Government Must Play a Role Again in Job Creation
by Eduardo Porter for the New York Times, May 10, 2016
America has been here before.
At the dawn of the 20th century, the economy was already well into a fundamental transformation of the labor force, as industry replaced farming and crafts as the primary source of new jobs. The shift was painful, spawning protest movements and political forces like progressivism. But the United States emerged from the turmoil far more prosperous and powerful.
Notably, the jobs of the new industrial economy were generally more productive and better paid than the jobs it left behind.
The nation is well on its way through a second transition, this time to a postindustrial economy with little factory work to be had. Even as industrial production has grown, the economy has shed seven million manufacturing jobs since 1980. Manufacturing’s share of employment has shrunk to 8.5 percent of nonfarm jobs from a peak of nearly 27 percent in 1920.
For politicians on the campaign trail and in Washington struggling to come up with a credible strategy to improve the fortunes of America’s understandably angry working class, that shift poses an unanswered question: Where will new, better jobs come from?
Epochal transformations like these are complicated. They are difficult to understand, let alone manage, and are driven not only by domestic forces but also by global dynamics over which American politicians have limited control. During much of the 19th and 20th centuries, government at multiple levels played an essential role in shaping the nation’s transition from farms and small towns to cities and factories. It could do so again. What has stopped it is not the lack of practical ideas but the encrusted ideological opposition to government activism of any kind.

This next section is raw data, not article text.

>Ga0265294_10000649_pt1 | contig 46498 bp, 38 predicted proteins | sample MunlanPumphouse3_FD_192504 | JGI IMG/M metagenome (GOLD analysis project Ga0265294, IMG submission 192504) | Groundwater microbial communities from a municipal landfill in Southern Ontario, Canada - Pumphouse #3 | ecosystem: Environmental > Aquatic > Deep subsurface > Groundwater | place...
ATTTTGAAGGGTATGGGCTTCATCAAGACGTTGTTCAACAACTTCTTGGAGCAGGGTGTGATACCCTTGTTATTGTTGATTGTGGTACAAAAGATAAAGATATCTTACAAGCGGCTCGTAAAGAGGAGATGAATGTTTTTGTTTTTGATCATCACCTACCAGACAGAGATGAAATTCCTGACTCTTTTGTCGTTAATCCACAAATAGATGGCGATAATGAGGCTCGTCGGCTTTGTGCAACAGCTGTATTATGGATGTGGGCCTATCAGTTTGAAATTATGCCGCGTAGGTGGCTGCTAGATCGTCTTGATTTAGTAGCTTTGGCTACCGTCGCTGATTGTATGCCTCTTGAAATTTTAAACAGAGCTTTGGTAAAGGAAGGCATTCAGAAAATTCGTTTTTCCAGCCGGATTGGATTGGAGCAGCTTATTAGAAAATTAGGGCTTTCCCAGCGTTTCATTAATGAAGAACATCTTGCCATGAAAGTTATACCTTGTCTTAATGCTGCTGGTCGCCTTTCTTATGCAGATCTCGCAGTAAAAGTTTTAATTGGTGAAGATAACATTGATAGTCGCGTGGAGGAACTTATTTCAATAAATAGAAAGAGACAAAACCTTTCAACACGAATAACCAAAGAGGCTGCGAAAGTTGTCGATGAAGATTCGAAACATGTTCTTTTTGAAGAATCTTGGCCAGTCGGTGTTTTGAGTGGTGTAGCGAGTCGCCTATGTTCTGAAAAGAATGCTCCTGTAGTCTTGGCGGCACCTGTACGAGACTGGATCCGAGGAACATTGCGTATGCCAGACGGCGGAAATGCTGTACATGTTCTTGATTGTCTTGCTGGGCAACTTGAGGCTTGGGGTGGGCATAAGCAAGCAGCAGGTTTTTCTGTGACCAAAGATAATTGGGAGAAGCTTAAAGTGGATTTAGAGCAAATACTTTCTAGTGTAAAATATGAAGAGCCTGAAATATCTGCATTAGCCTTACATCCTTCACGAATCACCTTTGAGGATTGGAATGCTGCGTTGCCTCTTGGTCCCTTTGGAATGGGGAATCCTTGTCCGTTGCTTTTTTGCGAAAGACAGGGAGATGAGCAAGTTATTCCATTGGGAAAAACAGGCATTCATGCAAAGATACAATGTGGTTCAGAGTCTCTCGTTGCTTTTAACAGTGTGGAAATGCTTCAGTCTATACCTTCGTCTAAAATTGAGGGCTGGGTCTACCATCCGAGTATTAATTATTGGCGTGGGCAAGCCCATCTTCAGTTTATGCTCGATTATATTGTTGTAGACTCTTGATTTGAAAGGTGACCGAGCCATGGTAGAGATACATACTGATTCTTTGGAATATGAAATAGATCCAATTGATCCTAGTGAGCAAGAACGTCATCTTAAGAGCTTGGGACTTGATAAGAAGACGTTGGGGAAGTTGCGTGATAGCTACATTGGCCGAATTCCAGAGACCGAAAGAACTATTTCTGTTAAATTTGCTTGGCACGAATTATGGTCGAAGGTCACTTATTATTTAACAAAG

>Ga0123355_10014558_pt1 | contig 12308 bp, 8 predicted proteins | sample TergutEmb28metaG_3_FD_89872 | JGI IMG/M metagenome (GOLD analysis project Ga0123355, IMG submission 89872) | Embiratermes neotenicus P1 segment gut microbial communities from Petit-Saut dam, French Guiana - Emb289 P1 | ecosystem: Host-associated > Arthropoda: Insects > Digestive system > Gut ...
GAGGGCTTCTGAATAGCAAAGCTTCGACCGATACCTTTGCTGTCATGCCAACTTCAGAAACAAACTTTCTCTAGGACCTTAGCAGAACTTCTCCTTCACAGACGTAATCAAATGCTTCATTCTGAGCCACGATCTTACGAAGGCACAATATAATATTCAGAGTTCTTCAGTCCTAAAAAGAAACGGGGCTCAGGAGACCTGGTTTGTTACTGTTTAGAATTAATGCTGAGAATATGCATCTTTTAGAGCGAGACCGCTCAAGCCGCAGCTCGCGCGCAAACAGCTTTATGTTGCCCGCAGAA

The construction jobs once fueled by the housing bubble that burst so violently in 2008 are unlikely to return anytime soon. The jobs picking up the slack today are in retail sales or cleaning buildings, paying little more than $26,000 a year; they are cashier positions paying $21,000, or food-prep jobs paying less than $20,000.
Some growing occupations pay a decent wage: registered nurses earn $71,000 a year, on average. But these examples are the exception, not the norm.
Though the decline of well-paid working class jobs is often portrayed as the inevitable consequence of globalization and technological change, it is in large part the result of a failure of government.
An observation has recently popped up in the academic debate — in books such as “Concrete Economics” (Harvard Business Review Press) by J. Bradford DeLong and Stephen Cohen, and in “American Amnesia” (Simon and Schuster) by Jacob S. Hacker and Paul Pierson. They point out that for all our love of rugged individualism, government played a large and underappreciated role in reshaping the American economy before — and it could do so again.
Start with high tariffs against imports imposed from the time of Alexander Hamilton, to help foster America’s industrial development. Then huge grants of land to build railways in the 19th century not only opened up the West, they vastly increased productivity in agriculture. From catalog retailing to centralized meatpacking, the railways enabled innovations that spawned entire industries.
The government also played a crucial role on the other side of this transformation: bolstering workers’ human capital. From the Land-Grant College Act of 1862, which created a network of public universities, to the offer in the G.I. Bill of Rights to pay for the college education of veterans returning from World War II, the federal government invested aggressively in higher education.